At one point in Dave Stockton's walk down the 18th fairway at Congressional Country Club yesterday, he stopped to look at the panorama of trees, lakes, the final green and the mamoth backdrop of the white-stucco and red-tile clubhouse.

"I'd forgotten just how tough this course was," said Stockton to one of his partners as they played a tuneup, pro-am round before today's start of the $400,000 Kemper Open. "I'm playing well out of pure fear."

Then, after a four-year delay, the idea hit Stockton for the first time.

"How the hell did I ever win the PGA on this golf course?" he muttered.

Since the 1964 U.S. Open, when Ken Venturi won in a legendary finish, the best golfers in the world have only come to the Washington area once -- for the '76 PGA at Congressional, which Stockton won by a shot. For the past couple of days, Congressional has been introducing itself to those pros once more. The meeting has been one of warm, mutual respect.

"What a pleasure," said Tom Watson after a practice round. "Congressional is long and tough . . . a great course. But there's no rough. You can step up and let it fly."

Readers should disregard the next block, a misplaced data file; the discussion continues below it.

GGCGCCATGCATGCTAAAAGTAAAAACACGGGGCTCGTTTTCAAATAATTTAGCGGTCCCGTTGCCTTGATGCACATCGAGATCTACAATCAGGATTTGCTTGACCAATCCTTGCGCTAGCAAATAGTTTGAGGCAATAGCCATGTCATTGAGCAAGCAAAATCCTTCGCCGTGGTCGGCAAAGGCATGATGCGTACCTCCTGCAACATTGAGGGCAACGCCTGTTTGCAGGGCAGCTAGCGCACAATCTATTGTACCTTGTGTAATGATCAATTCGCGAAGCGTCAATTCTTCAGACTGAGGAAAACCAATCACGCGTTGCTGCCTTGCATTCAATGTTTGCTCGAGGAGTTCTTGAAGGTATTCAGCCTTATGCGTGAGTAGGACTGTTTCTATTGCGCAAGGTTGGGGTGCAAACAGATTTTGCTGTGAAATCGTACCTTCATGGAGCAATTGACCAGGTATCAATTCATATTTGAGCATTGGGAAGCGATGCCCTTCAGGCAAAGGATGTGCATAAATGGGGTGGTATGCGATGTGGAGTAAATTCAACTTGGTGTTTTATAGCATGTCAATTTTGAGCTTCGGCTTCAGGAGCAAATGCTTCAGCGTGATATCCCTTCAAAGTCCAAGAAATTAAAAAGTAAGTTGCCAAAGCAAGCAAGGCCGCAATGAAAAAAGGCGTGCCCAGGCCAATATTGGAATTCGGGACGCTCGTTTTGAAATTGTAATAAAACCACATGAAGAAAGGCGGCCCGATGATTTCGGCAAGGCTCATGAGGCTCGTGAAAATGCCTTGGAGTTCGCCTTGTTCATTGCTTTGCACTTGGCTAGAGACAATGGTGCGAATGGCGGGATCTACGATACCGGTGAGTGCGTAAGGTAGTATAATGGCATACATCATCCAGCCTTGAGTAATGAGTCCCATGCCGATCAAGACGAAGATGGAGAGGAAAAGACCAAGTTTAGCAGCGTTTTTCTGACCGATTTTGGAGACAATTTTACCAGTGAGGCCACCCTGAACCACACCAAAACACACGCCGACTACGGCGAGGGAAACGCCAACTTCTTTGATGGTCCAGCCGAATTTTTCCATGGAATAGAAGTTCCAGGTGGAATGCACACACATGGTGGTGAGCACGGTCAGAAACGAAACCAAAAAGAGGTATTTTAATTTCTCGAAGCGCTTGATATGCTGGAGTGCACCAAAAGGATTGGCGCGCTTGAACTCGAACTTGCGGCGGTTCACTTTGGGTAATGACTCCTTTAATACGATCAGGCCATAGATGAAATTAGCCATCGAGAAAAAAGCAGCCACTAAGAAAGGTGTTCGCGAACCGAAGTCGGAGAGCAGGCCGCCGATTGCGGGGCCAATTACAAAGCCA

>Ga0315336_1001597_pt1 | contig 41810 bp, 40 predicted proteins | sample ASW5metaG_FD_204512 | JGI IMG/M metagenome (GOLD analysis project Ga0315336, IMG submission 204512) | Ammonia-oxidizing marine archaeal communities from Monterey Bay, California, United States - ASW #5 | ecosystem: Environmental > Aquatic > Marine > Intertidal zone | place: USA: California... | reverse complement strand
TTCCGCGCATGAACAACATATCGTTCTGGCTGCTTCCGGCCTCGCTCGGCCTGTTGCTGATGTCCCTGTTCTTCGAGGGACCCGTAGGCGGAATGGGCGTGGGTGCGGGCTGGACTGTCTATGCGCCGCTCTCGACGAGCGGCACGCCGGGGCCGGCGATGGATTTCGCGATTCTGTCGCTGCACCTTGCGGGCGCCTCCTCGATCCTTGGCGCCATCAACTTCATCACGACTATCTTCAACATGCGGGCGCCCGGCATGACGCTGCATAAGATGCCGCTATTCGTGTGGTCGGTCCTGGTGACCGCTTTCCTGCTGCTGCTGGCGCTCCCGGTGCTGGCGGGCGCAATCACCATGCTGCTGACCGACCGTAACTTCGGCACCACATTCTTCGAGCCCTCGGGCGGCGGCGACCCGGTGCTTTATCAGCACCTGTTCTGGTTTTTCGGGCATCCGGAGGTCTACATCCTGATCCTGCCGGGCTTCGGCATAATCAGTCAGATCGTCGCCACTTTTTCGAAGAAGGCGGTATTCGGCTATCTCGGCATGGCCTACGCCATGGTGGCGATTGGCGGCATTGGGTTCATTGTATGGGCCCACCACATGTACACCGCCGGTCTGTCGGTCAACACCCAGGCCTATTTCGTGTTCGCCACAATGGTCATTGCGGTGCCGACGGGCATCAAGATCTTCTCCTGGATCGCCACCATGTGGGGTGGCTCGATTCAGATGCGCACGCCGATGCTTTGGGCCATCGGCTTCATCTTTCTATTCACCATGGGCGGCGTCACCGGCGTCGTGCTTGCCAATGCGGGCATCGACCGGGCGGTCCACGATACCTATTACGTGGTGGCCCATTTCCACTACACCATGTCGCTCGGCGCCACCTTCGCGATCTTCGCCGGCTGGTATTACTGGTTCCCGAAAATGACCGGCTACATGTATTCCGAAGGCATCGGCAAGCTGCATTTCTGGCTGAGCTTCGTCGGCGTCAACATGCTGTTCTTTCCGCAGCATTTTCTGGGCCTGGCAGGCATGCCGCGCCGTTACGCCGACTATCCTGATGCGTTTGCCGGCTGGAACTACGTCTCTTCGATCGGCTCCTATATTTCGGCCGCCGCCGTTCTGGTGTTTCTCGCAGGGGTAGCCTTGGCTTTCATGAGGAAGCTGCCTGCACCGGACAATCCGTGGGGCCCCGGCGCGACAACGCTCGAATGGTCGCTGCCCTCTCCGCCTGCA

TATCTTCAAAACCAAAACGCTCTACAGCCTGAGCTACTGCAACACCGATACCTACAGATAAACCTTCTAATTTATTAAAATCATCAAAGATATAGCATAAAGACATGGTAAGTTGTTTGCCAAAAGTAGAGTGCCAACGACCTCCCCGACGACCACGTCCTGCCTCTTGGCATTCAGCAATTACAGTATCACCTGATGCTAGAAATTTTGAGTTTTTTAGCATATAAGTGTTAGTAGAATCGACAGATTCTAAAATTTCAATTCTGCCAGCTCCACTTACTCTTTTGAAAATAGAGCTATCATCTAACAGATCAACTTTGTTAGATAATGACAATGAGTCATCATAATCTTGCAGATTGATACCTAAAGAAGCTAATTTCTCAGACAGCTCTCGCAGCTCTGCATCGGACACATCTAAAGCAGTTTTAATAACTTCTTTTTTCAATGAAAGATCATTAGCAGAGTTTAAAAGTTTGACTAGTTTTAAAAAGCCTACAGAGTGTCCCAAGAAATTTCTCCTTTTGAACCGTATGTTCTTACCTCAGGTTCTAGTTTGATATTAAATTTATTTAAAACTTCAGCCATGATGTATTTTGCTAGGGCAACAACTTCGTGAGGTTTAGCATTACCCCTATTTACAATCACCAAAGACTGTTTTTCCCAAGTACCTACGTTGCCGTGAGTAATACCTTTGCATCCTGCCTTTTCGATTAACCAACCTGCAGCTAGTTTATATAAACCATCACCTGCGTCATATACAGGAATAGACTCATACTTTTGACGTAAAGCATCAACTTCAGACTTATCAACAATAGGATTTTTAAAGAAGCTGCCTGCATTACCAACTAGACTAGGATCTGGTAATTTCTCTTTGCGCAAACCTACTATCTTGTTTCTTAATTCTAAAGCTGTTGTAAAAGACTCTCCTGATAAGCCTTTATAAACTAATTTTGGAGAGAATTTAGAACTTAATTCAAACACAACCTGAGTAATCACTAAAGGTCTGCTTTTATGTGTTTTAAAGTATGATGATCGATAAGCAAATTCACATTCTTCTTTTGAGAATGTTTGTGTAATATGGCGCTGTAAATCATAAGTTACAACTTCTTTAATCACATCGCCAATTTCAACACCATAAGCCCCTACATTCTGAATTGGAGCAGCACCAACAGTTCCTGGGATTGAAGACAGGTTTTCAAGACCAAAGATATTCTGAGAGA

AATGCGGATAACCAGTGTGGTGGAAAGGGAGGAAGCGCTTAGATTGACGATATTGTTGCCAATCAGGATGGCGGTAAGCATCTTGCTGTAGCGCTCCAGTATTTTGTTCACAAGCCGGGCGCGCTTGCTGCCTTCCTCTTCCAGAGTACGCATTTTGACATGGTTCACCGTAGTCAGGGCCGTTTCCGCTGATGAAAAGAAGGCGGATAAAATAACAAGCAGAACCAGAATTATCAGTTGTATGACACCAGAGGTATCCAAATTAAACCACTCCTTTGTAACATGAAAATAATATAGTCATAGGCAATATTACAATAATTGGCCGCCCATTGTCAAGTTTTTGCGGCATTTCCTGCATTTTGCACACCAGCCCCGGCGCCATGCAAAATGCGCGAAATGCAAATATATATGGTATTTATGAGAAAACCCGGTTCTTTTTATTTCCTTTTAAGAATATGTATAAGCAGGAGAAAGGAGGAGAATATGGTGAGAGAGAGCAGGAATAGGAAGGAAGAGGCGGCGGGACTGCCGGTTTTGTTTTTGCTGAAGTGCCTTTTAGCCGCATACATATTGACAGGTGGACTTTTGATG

"It'll be a treat to play a truly fine course at an ideal time of year," said Ray Floyd, who was second in the '76 PGA, and played the final 36 holes of the '64 Open here with Venturi.

"You can tell by the quality of the field that a lot of players are excited about this tournament."

Except for the absence of Jack Nicklaus, who is home in North Palm Beach, Fla., for the high school graduation of his son, Jack Jr., this relocated event with the $72,000 first prize has as good a field as many major championships: 13 of the top 16 PGA Tour money winners are here.